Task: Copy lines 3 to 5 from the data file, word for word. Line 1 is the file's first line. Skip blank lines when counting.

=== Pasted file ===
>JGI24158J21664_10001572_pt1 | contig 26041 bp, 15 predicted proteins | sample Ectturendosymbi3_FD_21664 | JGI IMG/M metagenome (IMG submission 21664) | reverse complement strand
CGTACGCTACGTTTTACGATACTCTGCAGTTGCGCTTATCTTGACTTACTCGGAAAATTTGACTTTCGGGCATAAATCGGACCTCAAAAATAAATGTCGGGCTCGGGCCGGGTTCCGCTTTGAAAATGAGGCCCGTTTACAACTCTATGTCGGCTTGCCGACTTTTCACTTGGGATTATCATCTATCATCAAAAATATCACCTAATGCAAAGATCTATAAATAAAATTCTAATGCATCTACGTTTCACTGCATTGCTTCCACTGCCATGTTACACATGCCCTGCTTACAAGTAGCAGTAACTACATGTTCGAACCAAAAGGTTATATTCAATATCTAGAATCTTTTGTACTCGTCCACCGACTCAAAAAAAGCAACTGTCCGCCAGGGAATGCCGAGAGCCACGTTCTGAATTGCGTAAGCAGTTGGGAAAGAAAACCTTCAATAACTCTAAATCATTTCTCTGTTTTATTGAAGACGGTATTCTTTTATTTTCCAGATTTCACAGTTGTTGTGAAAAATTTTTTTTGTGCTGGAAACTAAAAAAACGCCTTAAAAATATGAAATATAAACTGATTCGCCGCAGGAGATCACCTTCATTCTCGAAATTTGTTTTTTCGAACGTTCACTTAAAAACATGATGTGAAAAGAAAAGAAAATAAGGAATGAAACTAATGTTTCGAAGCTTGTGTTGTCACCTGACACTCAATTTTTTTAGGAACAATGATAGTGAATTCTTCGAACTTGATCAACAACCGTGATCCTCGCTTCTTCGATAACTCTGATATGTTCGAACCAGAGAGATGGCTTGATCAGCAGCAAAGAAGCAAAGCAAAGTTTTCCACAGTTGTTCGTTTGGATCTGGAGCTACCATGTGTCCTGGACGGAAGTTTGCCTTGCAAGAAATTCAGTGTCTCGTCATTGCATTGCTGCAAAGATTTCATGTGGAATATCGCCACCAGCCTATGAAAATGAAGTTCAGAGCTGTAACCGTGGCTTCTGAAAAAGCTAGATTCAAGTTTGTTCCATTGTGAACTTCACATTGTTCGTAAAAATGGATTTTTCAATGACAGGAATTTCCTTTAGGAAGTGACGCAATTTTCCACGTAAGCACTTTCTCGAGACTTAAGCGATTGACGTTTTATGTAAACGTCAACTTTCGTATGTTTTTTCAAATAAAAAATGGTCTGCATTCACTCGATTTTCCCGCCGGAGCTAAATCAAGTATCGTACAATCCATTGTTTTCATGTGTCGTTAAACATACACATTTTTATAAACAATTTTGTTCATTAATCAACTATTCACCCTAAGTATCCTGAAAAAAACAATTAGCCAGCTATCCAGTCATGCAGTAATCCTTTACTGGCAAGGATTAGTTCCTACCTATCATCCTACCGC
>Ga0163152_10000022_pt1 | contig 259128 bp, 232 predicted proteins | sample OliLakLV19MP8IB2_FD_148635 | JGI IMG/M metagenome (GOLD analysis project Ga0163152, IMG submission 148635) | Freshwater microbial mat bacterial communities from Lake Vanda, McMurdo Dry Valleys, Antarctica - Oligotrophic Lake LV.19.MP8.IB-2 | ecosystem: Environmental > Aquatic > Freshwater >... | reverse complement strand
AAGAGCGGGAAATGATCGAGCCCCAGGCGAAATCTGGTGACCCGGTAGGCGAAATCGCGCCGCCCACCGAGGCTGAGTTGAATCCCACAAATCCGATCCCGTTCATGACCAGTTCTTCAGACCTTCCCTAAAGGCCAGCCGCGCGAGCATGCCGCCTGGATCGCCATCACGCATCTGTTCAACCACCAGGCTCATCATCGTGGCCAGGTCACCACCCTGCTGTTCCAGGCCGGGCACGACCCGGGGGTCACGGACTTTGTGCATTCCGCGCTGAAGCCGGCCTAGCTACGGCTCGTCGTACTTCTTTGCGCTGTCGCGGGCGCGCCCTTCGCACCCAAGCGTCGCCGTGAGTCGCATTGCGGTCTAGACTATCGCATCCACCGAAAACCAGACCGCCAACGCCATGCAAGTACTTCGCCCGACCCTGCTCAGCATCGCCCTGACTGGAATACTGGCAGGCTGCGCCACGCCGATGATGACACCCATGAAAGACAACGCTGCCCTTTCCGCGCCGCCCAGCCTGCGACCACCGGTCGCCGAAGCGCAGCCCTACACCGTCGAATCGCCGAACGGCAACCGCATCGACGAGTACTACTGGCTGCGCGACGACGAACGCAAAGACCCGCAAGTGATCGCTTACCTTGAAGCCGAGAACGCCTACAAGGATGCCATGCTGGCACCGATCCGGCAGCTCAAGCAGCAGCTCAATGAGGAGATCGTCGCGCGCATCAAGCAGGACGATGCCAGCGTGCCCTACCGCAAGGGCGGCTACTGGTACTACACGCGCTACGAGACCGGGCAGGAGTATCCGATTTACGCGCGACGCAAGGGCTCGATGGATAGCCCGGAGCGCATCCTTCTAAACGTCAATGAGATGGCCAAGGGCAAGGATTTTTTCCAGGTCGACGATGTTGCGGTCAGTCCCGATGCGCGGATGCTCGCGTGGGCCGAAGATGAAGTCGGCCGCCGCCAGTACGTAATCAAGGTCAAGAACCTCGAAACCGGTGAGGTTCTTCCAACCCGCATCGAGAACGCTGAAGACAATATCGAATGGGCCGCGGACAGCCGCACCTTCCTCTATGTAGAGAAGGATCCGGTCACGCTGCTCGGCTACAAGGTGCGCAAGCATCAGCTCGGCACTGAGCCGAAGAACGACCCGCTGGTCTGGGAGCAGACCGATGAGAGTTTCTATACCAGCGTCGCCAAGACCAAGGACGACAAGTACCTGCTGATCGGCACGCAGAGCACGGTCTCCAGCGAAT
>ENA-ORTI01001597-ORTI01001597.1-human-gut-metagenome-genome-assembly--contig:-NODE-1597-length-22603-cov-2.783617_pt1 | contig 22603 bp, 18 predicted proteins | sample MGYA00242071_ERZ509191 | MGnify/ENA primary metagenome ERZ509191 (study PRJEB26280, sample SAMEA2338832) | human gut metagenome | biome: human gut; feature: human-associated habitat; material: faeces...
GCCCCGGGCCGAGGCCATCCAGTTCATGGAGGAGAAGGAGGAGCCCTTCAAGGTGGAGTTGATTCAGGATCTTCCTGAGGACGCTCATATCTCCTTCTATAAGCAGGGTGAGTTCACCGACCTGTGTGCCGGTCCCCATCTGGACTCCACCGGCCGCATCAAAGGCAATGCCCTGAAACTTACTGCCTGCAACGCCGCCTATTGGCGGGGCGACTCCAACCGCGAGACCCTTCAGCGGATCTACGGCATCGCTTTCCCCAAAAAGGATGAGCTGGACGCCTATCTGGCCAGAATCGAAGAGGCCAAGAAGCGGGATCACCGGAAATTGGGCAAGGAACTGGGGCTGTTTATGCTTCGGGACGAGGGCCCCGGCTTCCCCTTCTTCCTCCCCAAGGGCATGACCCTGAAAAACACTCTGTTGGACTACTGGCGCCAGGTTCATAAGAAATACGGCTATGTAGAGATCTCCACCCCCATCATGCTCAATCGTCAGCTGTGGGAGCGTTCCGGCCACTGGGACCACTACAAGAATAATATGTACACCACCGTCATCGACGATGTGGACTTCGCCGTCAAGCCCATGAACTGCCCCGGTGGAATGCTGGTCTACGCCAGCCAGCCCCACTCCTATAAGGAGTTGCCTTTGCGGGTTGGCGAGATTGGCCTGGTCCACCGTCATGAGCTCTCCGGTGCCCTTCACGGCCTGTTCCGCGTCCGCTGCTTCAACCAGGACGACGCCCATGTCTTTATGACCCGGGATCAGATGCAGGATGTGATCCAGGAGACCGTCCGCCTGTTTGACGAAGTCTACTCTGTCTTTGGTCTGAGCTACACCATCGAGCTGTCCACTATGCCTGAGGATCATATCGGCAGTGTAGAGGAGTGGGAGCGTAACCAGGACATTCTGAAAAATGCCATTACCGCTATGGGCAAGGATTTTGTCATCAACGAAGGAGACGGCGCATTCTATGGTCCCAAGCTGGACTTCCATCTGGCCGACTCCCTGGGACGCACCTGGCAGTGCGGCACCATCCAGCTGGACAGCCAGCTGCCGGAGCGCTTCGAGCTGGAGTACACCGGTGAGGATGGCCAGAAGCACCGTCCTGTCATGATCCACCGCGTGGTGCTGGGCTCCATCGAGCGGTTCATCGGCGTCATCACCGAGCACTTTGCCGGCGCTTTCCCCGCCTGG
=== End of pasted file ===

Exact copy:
>Ga0163152_10000022_pt1 | contig 259128 bp, 232 predicted proteins | sample OliLakLV19MP8IB2_FD_148635 | JGI IMG/M metagenome (GOLD analysis project Ga0163152, IMG submission 148635) | Freshwater microbial mat bacterial communities from Lake Vanda, McMurdo Dry Valleys, Antarctica - Oligotrophic Lake LV.19.MP8.IB-2 | ecosystem: Environmental > Aquatic > Freshwater >... | reverse complement strand
AAGAGCGGGAAATGATCGAGCCCCAGGCGAAATCTGGTGACCCGGTAGGCGAAATCGCGCCGCCCACCGAGGCTGAGTTGAATCCCACAAATCCGATCCCGTTCATGACCAGTTCTTCAGACCTTCCCTAAAGGCCAGCCGCGCGAGCATGCCGCCTGGATCGCCATCACGCATCTGTTCAACCACCAGGCTCATCATCGTGGCCAGGTCACCACCCTGCTGTTCCAGGCCGGGCACGACCCGGGGGTCACGGACTTTGTGCATTCCGCGCTGAAGCCGGCCTAGCTACGGCTCGTCGTACTTCTTTGCGCTGTCGCGGGCGCGCCCTTCGCACCCAAGCGTCGCCGTGAGTCGCATTGCGGTCTAGACTATCGCATCCACCGAAAACCAGACCGCCAACGCCATGCAAGTACTTCGCCCGACCCTGCTCAGCATCGCCCTGACTGGAATACTGGCAGGCTGCGCCACGCCGATGATGACACCCATGAAAGACAACGCTGCCCTTTCCGCGCCGCCCAGCCTGCGACCACCGGTCGCCGAAGCGCAGCCCTACACCGTCGAATCGCCGAACGGCAACCGCATCGACGAGTACTACTGGCTGCGCGACGACGAACGCAAAGACCCGCAAGTGATCGCTTACCTTGAAGCCGAGAACGCCTACAAGGATGCCATGCTGGCACCGATCCGGCAGCTCAAGCAGCAGCTCAATGAGGAGATCGTCGCGCGCATCAAGCAGGACGATGCCAGCGTGCCCTACCGCAAGGGCGGCTACTGGTACTACACGCGCTACGAGACCGGGCAGGAGTATCCGATTTACGCGCGACGCAAGGGCTCGATGGATAGCCCGGAGCGCATCCTTCTAAACGTCAATGAGATGGCCAAGGGCAAGGATTTTTTCCAGGTCGACGATGTTGCGGTCAGTCCCGATGCGCGGATGCTCGCGTGGGCCGAAGATGAAGTCGGCCGCCGCCAGTACGTAATCAAGGTCAAGAACCTCGAAACCGGTGAGGTTCTTCCAACCCGCATCGAGAACGCTGAAGACAATATCGAATGGGCCGCGGACAGCCGCACCTTCCTCTATGTAGAGAAGGATCCGGTCACGCTGCTCGGCTACAAGGTGCGCAAGCATCAGCTCGGCACTGAGCCGAAGAACGACCCGCTGGTCTGGGAGCAGACCGATGAGAGTTTCTATACCAGCGTCGCCAAGACCAAGGACGACAAGTACCTGCTGATCGGCACGCAGAGCACGGTCTCCAGCGAAT
>ENA-ORTI01001597-ORTI01001597.1-human-gut-metagenome-genome-assembly--contig:-NODE-1597-length-22603-cov-2.783617_pt1 | contig 22603 bp, 18 predicted proteins | sample MGYA00242071_ERZ509191 | MGnify/ENA primary metagenome ERZ509191 (study PRJEB26280, sample SAMEA2338832) | human gut metagenome | biome: human gut; feature: human-associated habitat; material: faeces...